Tuesday, March 1, 2011

Refuge in the Back Country by Luke Clayton

Everyone that loves the outdoors needs a retreat to go to, a place to get away from computers, cell phones, deadlines and civilization in general. A place where one can pause to listen to what some people would call nothing. For those of us that love the natural world and know what to listen for this quietness that the untrained ear might call ‘nothing’ is filled with sounds. I know. I spend a great deal of time on a remote piece of land that once was an active sand and gravel pit. My outdoor haven is located one mile from my home and I go there often. The pits that were excavated back in the fifties and sixties are now, deep, spring fed havens for catfish, bass and crappie. The shallows in the backwaters attract duck in large numbers each year. Deer, rabbits, squirrel and hogs frequent the woods adjacent the 40 or so acres of water. During their fall and winter migration, it’s common to see woodcock digging for earthworms in the soft soil along the waters edge.

Just yesterday, I used my NuCanoe, a 12 foot craft designed perfectly for negotiating the backwaters, to paddle back through the many little cuts and channels connecting the small lakes to the backwaters where ducks flock in large numbers and, where I’ve enjoyed many fun filled hours hunting and photographing them.

I paddled as far as I could go and nosed my NuCanoe up to shore. When the water is high, it’s possible to paddle all the way to the very back but with the current low water levels, I had to drag the craft about fifty feet through a beaver slide that connects the back marsh with the deeper waters that I had just navigated.

Before dragging the boat through the little cut, I decided to walk over, sit down and observe the sights and sounds of this backwater wonderland. As I walked through the cut into the more shallow water, I flushed several wood ducks that were rafted close by. I set down in some brush and soon everything became quiet again. Well, not really quiet, not if one really listens!

A hundred yards, behind a little island, I heard a small flock of mallards feeding on the aquatic vegetation. They were making the contented quacks that mallards make when they are in a safe, sheltered place feeding. I could hear the squeal of wood ducks, the whistle of widgeon and the deep throated buzzing sound made by gadwall in flight. I watched ducks of several species circle high over the backwaters and begin their beautiful spiraling decent to join their kind on the water.

My vantage point was close to the waters edge and occasionally, I would see a crappie in the shallow water slapping its tail on the surface. Each spring during the spawn, the fish pull out of the deeper channels and stage in the shallows in the remote marsh.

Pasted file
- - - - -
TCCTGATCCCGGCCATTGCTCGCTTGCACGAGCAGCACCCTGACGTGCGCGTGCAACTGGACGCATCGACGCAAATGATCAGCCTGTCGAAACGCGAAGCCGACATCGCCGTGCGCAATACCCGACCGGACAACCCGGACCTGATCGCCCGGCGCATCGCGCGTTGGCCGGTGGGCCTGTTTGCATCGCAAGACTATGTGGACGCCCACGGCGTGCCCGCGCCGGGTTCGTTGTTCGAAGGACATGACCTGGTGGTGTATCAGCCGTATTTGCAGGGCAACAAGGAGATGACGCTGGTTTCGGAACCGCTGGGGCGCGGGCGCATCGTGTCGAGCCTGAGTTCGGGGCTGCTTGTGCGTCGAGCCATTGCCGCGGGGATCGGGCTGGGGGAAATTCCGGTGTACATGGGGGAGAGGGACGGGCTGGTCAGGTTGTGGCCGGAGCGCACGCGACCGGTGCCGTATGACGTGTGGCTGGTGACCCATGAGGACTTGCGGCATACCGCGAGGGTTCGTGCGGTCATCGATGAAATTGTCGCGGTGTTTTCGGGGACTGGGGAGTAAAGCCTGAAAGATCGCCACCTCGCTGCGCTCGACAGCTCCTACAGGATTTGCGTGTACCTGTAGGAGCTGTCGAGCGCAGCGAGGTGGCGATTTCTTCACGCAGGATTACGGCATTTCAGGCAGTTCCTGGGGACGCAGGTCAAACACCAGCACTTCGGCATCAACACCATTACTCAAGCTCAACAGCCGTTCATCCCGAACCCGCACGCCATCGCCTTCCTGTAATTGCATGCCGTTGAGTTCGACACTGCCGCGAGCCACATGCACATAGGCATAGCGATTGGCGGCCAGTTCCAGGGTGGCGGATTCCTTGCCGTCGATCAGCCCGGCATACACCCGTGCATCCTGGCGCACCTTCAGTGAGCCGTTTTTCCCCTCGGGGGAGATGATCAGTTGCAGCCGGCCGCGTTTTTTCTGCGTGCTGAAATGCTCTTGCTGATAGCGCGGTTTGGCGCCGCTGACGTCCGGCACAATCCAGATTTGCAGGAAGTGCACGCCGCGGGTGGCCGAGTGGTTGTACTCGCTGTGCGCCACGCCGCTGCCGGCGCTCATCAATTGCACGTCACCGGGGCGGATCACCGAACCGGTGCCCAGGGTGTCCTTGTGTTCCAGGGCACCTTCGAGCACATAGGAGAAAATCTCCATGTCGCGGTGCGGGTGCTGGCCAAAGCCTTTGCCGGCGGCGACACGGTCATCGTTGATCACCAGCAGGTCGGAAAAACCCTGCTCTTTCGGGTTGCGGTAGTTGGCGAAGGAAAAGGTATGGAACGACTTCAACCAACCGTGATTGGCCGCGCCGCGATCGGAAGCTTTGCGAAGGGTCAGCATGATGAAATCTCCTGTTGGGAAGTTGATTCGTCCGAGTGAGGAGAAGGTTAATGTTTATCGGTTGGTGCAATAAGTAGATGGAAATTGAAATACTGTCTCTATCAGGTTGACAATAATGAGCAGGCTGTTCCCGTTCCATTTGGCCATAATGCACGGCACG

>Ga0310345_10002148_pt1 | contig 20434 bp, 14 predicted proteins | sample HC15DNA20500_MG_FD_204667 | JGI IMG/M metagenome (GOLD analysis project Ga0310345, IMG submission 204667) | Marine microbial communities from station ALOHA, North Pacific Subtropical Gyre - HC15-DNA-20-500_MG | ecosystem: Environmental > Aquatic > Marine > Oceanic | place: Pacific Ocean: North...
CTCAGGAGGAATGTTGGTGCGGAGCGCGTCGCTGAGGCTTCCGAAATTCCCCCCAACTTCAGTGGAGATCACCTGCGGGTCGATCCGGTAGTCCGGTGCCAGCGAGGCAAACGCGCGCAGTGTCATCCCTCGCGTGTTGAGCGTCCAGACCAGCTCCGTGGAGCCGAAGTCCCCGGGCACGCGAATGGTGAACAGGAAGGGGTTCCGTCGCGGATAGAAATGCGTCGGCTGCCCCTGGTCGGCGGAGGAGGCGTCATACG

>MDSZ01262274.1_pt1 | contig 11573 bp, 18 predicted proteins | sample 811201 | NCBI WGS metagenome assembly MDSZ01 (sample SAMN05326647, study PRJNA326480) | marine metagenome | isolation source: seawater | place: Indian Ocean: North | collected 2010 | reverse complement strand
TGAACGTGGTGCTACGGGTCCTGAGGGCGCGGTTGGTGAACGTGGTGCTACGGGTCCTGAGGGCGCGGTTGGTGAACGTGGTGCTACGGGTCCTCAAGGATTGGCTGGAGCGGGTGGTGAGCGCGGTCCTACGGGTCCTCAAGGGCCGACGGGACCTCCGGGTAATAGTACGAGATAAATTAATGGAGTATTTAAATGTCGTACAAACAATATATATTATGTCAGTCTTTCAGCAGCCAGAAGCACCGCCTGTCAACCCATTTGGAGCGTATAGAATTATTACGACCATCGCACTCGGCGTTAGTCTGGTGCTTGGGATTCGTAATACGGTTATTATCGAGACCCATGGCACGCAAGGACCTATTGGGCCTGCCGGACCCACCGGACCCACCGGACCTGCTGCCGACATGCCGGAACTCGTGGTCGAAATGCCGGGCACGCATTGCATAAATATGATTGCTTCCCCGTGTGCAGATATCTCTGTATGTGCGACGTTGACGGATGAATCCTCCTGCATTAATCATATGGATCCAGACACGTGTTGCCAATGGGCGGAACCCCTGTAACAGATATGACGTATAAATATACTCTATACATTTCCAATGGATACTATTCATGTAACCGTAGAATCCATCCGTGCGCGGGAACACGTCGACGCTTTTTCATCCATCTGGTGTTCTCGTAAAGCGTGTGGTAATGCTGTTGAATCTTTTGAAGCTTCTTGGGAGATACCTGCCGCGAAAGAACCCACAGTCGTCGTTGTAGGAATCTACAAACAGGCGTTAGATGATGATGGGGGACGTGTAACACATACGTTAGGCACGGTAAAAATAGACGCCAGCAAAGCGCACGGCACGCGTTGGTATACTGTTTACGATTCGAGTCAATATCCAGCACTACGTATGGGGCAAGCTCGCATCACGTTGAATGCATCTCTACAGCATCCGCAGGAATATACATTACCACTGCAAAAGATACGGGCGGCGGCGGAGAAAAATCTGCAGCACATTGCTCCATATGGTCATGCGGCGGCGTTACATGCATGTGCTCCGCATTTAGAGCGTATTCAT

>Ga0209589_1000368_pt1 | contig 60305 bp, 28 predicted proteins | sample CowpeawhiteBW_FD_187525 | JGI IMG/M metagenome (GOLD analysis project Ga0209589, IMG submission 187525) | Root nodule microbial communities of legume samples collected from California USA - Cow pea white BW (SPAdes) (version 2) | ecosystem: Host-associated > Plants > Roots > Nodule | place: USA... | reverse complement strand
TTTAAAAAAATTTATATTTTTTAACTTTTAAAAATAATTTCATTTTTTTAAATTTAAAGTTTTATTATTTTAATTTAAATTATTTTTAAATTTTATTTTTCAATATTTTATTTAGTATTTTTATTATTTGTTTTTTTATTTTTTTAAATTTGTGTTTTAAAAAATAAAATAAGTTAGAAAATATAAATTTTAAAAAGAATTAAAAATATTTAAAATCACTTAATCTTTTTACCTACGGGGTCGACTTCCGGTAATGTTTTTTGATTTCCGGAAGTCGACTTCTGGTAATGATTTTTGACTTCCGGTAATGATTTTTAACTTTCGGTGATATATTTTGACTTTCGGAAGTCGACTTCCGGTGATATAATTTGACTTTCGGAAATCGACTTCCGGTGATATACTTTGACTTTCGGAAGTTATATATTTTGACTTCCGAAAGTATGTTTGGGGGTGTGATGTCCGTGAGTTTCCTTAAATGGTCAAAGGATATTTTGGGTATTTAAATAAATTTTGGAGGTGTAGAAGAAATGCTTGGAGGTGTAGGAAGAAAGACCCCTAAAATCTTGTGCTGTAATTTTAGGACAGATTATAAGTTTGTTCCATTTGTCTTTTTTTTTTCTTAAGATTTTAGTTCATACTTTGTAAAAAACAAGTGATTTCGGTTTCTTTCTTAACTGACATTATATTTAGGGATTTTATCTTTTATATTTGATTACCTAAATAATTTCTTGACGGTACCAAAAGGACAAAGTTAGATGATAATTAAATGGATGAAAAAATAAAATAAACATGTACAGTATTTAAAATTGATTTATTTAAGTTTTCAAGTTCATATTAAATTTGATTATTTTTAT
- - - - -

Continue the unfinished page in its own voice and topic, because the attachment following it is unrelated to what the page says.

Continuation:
From this same spot a few weeks earlier, I set and watched a family of nutria playing on a little island fifty yards out into the marsh. They were engaged in a game of tag and would chase each other around the island, dive into the water, in pursuit of one of the adults. Then, they would back paddle on the surface, flipping over on their backs with their front paws exposed on their chest. I was privy to their antics for a good ten minutes, until the entire family decided to go subsurface into their den underneath the island.

In the woods, behind the marsh, I heard the unmistakable squeal of feral hogs, probably a sounder made up of sows and piglets. Hog tracks were everywhere along the shoreline. I have a couple of feeders that throw corn at 6 and again at 7 pm every evening and fresh pork for the freezer is usually, but not always, obtained easily by setting on stand in late afternoon. I watch the wind and set my GhostBlind up downwind of where I expect the hogs to appear.

I often stalk hogs and have killed them back in some pretty remote spots. Since the connecting gravel pits are well distributed throughout the property, I use my NuCanoe to get to areas that are next to impossible to access by foot. The craft is also worth its weight in gold when it comes time to haul the pork out of the woods. I know the area well and regardless where I kill a hog, the drag is short to waters edge.

Crappie can quickly overpopulate and keeping their numbers in check is important on private waters. I relish this task and do my part with jig pole and crappie jig but, while setting alone in the secluded backwaters waters, watching those shallow water crappie splashing the surface, I’m devising a plan! I’ve got a light trot line back at home and there’s a bait shop with minnows not far from home! Some #1 gold Aberdeen crappie hooks to replace the larger catfish hooks on the trotline and I’d be in business to collect a big ‘mess’ of crappie for an evening fish fry. Better leave a few larger hooks on the ‘line’. There is a healthy population of Flathead catfish as well and they love to lay in ambush close to the bank in the tangles roots of shoreline trees. The first two or three hooks from bank will be baited for catfish!

Sure hate to cut this week’s column short but duty calls and I do need to get back to civilization. Hopefully we will be dining on crispy fried crappie fillets tonight with possibly a few flathead fillets thrown in for good measure. You know, it’s tough to beat the flavor of fillets from smaller flatheads!

Go to http://www.catfishradio.com to read more of Luke's writings.